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Baylor Scientists: pH Level Is Key to Golden Algae Toxicity
Baylor University researchers have identified a key component that increases the toxicity of golden algae (Prymnesium parvum). This type of algae kills millions of fish in the southern United States every year.
The study is the first to determine what makes the deadly golden algae more potent in inland waters. The results have been published the journal Toxicon.
While golden algae is primarily a coastal species, it has been found in Texas rivers and lakes, including Lake Whitney and Lake Waco in Central Texas, and Lake Granbury in North Texas. Experts understand that several environmental factors influence toxin production, but now new research from Baylor scientists shows that once the toxin is released into the water, its propensity to cause harm to the environment is influenced by the lake’s pH level. In fact, the toxins become more potent at higher pH, which the Baylor researchers say is interesting because blooms may actually increase pH.
The Baylor researchers examined the pH and toxicity of several lakes in central and north Texas known for large golden algae fish kills. They also performed laboratory experiments to confirm observations in the field and used computational models to examine physicochemical properties of golden algae toxins at various pH. They found that as the pH level in the lakes increased so did the toxicity of the algae. In fact, the potency of the algae was nearly five times greater at a pH level of 8.5 than it was at 6.5.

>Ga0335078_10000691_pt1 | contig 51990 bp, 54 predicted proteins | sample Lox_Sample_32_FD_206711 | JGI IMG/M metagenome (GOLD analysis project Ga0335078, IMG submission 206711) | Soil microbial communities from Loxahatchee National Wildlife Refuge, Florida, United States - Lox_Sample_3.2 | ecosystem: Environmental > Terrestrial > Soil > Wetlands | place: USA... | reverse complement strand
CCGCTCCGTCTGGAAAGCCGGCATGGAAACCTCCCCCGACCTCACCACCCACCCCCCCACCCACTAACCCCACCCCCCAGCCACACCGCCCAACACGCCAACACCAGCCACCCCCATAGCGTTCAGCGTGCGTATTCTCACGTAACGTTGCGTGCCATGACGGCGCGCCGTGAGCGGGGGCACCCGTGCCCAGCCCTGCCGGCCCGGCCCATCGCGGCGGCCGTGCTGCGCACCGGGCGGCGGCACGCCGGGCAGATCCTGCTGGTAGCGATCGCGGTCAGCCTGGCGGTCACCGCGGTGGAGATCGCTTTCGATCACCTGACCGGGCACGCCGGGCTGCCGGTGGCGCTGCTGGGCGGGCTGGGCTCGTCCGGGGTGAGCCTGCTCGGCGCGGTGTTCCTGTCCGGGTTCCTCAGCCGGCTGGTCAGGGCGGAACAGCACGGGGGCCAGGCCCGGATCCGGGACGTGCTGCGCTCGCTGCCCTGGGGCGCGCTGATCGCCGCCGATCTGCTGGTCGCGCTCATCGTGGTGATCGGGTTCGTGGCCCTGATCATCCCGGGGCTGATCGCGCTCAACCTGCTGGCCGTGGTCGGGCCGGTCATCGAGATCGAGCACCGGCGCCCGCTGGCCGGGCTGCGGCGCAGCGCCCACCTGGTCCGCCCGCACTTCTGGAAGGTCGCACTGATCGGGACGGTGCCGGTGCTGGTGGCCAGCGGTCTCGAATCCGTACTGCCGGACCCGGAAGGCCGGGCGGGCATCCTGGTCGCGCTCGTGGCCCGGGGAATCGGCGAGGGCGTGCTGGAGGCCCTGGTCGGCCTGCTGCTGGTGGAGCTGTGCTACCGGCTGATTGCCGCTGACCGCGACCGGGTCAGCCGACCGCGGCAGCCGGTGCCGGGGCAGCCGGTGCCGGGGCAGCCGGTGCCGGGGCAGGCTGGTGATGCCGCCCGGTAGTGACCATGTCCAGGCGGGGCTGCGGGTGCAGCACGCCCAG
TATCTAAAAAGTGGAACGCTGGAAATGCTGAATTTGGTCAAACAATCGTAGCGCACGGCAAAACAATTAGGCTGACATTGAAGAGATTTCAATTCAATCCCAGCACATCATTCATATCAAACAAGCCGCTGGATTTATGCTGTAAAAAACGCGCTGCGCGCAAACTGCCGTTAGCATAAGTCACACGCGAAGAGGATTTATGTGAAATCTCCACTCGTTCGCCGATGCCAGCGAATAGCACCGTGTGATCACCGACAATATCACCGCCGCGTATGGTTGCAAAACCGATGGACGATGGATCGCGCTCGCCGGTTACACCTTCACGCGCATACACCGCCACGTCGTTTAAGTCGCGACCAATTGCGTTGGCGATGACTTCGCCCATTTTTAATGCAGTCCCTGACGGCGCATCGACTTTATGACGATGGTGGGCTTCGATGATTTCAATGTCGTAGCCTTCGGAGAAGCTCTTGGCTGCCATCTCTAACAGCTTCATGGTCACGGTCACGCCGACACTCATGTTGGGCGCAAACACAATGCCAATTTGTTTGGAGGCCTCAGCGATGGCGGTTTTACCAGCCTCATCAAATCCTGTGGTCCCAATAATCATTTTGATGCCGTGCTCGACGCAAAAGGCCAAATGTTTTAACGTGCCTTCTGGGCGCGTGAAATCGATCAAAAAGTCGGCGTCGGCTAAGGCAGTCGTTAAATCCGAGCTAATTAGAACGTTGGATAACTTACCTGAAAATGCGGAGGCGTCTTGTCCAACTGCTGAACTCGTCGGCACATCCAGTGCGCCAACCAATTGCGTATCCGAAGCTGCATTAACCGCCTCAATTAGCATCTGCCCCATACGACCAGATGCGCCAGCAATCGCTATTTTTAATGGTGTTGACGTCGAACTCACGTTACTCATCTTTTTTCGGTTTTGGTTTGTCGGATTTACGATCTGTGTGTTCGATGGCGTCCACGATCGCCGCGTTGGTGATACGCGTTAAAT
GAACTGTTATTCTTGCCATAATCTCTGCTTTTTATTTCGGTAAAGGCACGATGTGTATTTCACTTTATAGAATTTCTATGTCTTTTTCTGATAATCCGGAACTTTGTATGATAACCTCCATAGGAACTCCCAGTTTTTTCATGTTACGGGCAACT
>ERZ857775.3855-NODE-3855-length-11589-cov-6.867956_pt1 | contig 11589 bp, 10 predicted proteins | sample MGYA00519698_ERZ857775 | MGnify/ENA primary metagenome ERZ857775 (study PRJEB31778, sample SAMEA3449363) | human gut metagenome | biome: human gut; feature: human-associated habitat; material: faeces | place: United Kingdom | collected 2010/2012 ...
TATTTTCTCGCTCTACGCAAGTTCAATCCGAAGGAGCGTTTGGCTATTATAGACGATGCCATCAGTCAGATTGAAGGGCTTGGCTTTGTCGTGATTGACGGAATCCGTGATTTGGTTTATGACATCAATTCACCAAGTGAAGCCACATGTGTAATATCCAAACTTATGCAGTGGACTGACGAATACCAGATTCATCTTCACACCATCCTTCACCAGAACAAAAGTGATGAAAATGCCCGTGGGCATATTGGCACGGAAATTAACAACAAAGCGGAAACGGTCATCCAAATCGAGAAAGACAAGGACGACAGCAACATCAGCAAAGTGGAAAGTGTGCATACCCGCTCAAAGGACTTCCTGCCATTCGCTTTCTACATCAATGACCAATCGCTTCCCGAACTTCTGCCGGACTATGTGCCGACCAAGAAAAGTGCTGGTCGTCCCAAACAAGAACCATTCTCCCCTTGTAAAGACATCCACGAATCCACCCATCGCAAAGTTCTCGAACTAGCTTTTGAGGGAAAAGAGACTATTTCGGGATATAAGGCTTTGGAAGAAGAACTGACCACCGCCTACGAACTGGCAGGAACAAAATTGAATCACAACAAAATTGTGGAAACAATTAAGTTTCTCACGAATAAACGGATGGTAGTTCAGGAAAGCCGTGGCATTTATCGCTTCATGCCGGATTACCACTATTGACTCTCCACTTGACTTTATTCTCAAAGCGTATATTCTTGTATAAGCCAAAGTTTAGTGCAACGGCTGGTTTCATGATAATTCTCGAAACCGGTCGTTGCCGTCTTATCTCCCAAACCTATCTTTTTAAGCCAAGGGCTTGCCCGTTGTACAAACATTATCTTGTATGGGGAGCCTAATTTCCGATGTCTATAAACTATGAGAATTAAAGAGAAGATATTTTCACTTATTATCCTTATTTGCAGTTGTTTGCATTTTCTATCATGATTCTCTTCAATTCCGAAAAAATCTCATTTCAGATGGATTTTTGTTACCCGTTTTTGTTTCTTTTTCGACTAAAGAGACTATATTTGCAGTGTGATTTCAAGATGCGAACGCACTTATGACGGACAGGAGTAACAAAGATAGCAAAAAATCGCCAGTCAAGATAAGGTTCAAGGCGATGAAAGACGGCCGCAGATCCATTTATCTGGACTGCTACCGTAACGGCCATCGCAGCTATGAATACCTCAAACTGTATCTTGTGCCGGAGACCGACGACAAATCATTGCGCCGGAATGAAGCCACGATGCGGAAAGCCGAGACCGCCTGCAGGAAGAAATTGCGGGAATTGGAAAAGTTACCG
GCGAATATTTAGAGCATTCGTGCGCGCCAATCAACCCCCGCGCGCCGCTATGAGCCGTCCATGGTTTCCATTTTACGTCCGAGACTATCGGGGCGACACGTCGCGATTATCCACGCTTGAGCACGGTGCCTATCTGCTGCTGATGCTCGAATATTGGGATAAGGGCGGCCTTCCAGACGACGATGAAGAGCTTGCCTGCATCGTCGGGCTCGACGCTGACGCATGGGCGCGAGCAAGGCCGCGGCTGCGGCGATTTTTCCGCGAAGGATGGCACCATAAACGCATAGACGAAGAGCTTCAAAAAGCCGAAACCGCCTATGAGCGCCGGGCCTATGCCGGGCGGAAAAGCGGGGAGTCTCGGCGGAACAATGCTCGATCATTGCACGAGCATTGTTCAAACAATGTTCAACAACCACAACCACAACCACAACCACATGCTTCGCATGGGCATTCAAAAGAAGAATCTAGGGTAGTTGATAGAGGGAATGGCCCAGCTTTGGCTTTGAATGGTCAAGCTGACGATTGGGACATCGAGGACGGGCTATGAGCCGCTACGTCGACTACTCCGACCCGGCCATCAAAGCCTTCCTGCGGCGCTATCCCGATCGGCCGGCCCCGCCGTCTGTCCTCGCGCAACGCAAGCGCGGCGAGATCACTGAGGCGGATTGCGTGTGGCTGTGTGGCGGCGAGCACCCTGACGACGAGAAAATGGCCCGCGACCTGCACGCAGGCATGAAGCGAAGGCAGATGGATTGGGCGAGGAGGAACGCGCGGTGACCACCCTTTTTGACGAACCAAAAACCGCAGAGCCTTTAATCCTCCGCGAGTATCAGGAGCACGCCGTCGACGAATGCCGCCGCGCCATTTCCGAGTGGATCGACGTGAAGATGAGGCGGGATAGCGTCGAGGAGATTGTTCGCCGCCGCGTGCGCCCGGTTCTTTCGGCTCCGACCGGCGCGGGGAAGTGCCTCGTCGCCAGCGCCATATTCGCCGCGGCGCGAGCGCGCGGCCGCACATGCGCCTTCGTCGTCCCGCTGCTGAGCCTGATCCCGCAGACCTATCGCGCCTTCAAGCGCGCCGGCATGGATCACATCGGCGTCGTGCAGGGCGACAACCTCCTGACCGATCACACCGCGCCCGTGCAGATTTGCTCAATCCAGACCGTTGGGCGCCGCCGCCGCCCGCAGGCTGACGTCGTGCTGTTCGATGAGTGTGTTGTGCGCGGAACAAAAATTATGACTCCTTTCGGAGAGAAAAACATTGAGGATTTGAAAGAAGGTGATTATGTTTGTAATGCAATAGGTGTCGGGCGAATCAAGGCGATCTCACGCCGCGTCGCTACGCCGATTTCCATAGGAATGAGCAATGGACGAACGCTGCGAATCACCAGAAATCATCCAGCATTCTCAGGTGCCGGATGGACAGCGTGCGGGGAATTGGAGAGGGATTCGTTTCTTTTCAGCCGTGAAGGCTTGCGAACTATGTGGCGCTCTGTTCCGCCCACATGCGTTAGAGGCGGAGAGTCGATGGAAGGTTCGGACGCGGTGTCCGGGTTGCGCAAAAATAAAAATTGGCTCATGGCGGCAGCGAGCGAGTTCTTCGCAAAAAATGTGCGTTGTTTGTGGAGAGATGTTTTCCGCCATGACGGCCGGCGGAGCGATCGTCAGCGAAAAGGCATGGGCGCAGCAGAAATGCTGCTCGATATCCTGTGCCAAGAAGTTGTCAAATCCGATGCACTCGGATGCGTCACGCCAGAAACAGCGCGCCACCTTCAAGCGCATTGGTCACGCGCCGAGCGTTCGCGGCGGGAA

“These results suggest that at least some of the identified toxins released by golden algae are weak bases. Consequently, in-reservoir pH may substantially influence their availability, fate, and ultimately their toxicity,” said Ted Valenti, a Baylor doctoral student who was lead author on the article, which resulted from a study funded by Texas Parks and Wildlife Department and the U.S Environmental Protection Agency to Bryan Brooks, Ph.D., associate professor of environmental sciences at Baylor. “The continuation of monitoring efforts coupled with further investigation of climate and land-use patterns is critical. This interdisciplinary approach may allow researchers to better understand bloom formation and pH dynamics in reservoirs, which may allow them to better predict and mitigate fish kills in the future."
Along the Brazos River in north and central Texas, more than 6 million fish have been killed since 1988 due to high golden algae levels, according to Texas Parks and Wildlife. In fact, just two years ago, thousands of dead fish washed up on the shores of Lake Whitney. But this was a small incident in comparison to a similar event in 2005, when more than 1 million fish died in the lake over a three-month period. Officials believe large golden algae blooms contributed to the deaths, attacking the fishes’ gills and causing them to suffocate.
The Baylor researchers worked in collaboration with Daniel Roelke, Ph.D., at Texas A&M University and James Grover, Ph.D., and Kevin Schug, Ph.D., at the University of Texas at Arlington.